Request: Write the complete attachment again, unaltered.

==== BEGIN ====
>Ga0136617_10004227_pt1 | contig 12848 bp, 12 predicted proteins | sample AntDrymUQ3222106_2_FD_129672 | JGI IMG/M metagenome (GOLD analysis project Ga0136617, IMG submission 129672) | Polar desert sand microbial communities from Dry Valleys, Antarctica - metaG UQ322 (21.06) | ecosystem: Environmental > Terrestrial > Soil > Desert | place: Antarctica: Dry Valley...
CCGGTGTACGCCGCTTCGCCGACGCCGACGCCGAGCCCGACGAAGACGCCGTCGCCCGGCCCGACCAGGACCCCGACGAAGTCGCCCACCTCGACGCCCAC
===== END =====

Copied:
>Ga0136617_10004227_pt1 | contig 12848 bp, 12 predicted proteins | sample AntDrymUQ3222106_2_FD_129672 | JGI IMG/M metagenome (GOLD analysis project Ga0136617, IMG submission 129672) | Polar desert sand microbial communities from Dry Valleys, Antarctica - metaG UQ322 (21.06) | ecosystem: Environmental > Terrestrial > Soil > Desert | place: Antarctica: Dry Valley...
CCGGTGTACGCCGCTTCGCCGACGCCGACGCCGAGCCCGACGAAGACGCCGTCGCCCGGCCCGACCAGGACCCCGACGAAGTCGCCCACCTCGACGCCCAC